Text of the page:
The entire Old Testament dramatises this often fraught relationship between man and God. There is no other reason for disaster other than divine retribution. In the case of Job and the prophet Jeremiah, their agony is a test of faith that ends when both prove worthy of God’s favour.
BUT what of those famous curses that seem to endure perpetually and are without any apparent explanation? In 1919, for example, the Boston Red Sox baseball team sold their star player, Babe Ruth, to the New York Yankees. Ruth, known as the ‘Bambino’, led the Red Sox to unprecedented sporting heights prior his transfer.
But then, following his departure, the Red Sox failed to win a World Series for another 86 years. Thus was born the ‘Curse of the Bambino’.
Superstition or something strangely supernatural? The fact is that there are those who will always believe there is something more to events than mere chance. The Curse of the Bambino may seem far-fetched to die-hard sceptics, but for many others it provides a plausible explanation for the persistence of calamity.
And what of the so-called ‘Kennedy curse’, which acquired currency with the assassination of President John F. Kennedy in 1963? That was followed, in 1968, by the murder of the president’s brother Senator Bobby Kennedy. Then, in 1969, Senator Ted Kennedy drove a car off a bridge on Chappaquiddick Island, killing his passenger, Mary Jo Kopechne, thus ending his presidential hopes.
It didn’t stop there. Two of Bobby Kennedy’s sons died tragically, one of an overdose and the other in a skiing accident. In 1999, John F. Kennedy Jr was killed in a plane crash, along with his wife and her sister.
It is barely believable that one family could endure so much pain, and yet the tragedies just kept unfolding. Can we so easily dismiss the idea that something more than coincidence was at work? Or is it simply that we need to read reasons into tragic events that just happen for no reason?
Is it, in other words, that we just need to make sense of our misfortune, believing that if it is the effect of random chance, we have no way of breaking the spell? If, however, we can do something which will free us from our sad fate, we might get back on track.
This idea is deep-rooted in our cultural and religious psyche. From the sacred scriptures of all traditions, to beloved fairy tales like Cinderella and Sleeping Beauty, the belief that our lives are somehow part of a great cosmic drama between good and evil is instilled almost from birth.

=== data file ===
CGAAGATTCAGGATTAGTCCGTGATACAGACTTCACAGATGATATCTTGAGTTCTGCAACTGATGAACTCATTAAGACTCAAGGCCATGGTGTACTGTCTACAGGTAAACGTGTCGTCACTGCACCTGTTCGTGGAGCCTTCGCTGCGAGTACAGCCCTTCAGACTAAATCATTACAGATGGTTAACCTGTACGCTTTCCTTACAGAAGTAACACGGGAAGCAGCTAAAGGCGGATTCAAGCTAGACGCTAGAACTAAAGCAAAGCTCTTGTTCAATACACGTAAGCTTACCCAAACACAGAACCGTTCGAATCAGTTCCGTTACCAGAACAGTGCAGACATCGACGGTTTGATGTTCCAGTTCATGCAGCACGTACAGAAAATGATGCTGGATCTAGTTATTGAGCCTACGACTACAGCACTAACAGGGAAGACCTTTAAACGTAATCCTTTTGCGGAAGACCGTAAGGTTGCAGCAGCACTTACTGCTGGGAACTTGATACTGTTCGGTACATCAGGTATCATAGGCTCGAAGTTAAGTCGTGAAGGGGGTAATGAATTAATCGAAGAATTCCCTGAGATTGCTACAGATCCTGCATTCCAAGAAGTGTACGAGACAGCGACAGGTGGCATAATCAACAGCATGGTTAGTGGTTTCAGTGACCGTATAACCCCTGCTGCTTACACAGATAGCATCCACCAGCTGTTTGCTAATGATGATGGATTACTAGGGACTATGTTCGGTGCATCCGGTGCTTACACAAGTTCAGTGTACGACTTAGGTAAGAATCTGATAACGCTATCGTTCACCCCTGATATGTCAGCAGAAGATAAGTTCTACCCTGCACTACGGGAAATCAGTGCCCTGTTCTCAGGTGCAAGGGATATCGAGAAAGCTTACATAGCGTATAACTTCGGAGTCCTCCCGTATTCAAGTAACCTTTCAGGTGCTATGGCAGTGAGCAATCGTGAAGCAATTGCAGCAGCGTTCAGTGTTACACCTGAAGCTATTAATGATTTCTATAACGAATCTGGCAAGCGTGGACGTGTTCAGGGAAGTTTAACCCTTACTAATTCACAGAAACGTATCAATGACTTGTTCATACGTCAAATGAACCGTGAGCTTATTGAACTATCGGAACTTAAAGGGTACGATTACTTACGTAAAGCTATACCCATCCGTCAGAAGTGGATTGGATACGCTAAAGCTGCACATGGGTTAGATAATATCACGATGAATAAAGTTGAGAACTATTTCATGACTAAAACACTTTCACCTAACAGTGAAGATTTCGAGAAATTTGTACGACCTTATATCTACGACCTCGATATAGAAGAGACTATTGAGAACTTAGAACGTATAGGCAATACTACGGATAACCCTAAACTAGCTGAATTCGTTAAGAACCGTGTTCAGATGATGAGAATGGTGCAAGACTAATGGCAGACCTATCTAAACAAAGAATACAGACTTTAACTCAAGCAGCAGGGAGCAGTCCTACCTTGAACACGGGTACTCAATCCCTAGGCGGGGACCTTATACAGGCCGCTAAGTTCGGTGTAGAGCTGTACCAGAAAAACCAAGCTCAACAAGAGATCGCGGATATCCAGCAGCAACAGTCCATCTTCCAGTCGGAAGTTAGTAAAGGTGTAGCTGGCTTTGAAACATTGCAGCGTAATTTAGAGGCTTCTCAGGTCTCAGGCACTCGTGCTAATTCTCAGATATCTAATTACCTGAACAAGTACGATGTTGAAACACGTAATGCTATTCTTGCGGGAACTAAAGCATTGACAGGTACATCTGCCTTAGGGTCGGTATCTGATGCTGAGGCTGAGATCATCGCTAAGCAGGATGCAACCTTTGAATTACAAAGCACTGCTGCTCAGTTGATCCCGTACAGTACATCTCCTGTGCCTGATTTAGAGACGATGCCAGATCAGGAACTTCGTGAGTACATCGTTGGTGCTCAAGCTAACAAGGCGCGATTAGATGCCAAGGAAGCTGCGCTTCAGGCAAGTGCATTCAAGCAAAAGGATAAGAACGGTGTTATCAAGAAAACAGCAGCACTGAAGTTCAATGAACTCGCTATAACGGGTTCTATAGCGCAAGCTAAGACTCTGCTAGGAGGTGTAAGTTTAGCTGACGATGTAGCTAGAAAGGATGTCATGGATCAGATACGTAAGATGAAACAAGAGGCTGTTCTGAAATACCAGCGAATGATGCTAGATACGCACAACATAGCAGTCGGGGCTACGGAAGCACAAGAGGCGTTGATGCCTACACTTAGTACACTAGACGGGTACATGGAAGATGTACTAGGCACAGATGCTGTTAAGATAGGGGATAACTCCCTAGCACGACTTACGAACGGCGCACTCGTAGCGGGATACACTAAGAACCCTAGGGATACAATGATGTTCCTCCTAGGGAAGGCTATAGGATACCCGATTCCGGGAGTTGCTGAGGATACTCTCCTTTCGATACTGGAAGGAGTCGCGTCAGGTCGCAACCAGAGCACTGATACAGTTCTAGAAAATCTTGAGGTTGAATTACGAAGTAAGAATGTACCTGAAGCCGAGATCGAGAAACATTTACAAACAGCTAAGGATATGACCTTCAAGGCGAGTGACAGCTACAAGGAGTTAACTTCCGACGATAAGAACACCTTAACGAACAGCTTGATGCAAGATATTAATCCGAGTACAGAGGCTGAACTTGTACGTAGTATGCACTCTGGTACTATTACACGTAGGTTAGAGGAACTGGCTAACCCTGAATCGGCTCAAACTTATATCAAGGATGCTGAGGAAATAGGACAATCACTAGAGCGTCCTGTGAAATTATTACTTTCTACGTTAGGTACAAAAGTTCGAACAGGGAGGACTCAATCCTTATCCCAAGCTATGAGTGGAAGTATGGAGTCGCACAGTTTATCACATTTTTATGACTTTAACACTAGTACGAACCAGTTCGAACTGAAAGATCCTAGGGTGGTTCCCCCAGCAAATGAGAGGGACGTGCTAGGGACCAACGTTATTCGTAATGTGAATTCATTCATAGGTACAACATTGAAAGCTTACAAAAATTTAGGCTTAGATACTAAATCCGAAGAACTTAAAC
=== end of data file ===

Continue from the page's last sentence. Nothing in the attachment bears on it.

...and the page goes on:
It is true that every event has a cause. The decisions we take now will directly impact what happens down the line. Cause harm today and suffer the consequences tomorrow. Perhaps, therefore, we are simply the authors of our own misfortune. Perhaps we curse ourselves through our own bad choices. If so, why then do bad things happen to good people?
In life, bad things happen to everybody. Is the old lady who has lived a blameless life, but who has suffered countless tragedies, under some sort of spell? Is she cursed or being punished for some wicked action by some distant ancestor? Or is it just that impulsive decisions and random events have resulted in suffering? Only the most superstitious would say she was the target of malign forces.
I think we all have moments when we believe things are conspiring against us – as if things had the power to conspire. However, the idea of the so-called Fates converging to select their next victim is not one that can survive too much scrutiny. And yet, many of us persist in thinking that, if we can find out what it is they want, we can somehow pacify them.
Tomorrow, the Mayo GAA team will attempt to vanquish Dublin in the All-Ireland football final. It will be a game of high drama – not least because Mayo have not claimed the Sam Maguire Cup since a strange event occurred after their last win in 1951.
ON their way home from Croke Park, the victorious team travelled through Foxford, just south of Ballina. Allegedly, the boisterous victors refused to stand in solemn silence as a funeral cortege passed through the town. The presiding priest was so incensed that he cast a curse on the team, vowing they would never again win an All-Ireland until all the players were dead. Two members of the 1951 team are still alive.
There are some who dispute the ‘Curse of ’51’ as mere myth. One person is UCD academic Dr Arlene Crampsie, who recently researched the curse as part of the GAA Oral History Project in Mayo. She writes: ‘None of the players admitted it. Nobody who went to the homecoming remembers it… Nobody remembers hearing about it until the 1990s, and only in a sustained way since 2010.’
While that may be so, the Curse of ’51 hangs over Mayo like a dark cloud. The fact that the team has reached eight finals since their last win, losing some of those games in bizarre circumstances, only serves to compound the belief that they are cursed. Last year, for example, they scored two own goals in the All-Ireland final against Dublin.
The mysteries of life are manifold and I certainly do not claim to know them. But what I can say is that to believe in curses, such as that of ’51 or of the Bambino, is to see something where there is nothing.
You may as well believe in the power of magic.
That is why, if Mayo do not win tomorrow, it will not be because the team of ’51 were cursed by a priest on his way to bury the dead.
It will be simply because they did not play well enough. Probably.
Ill-fated?: Howard Carter examines King Tut’s remains in 1923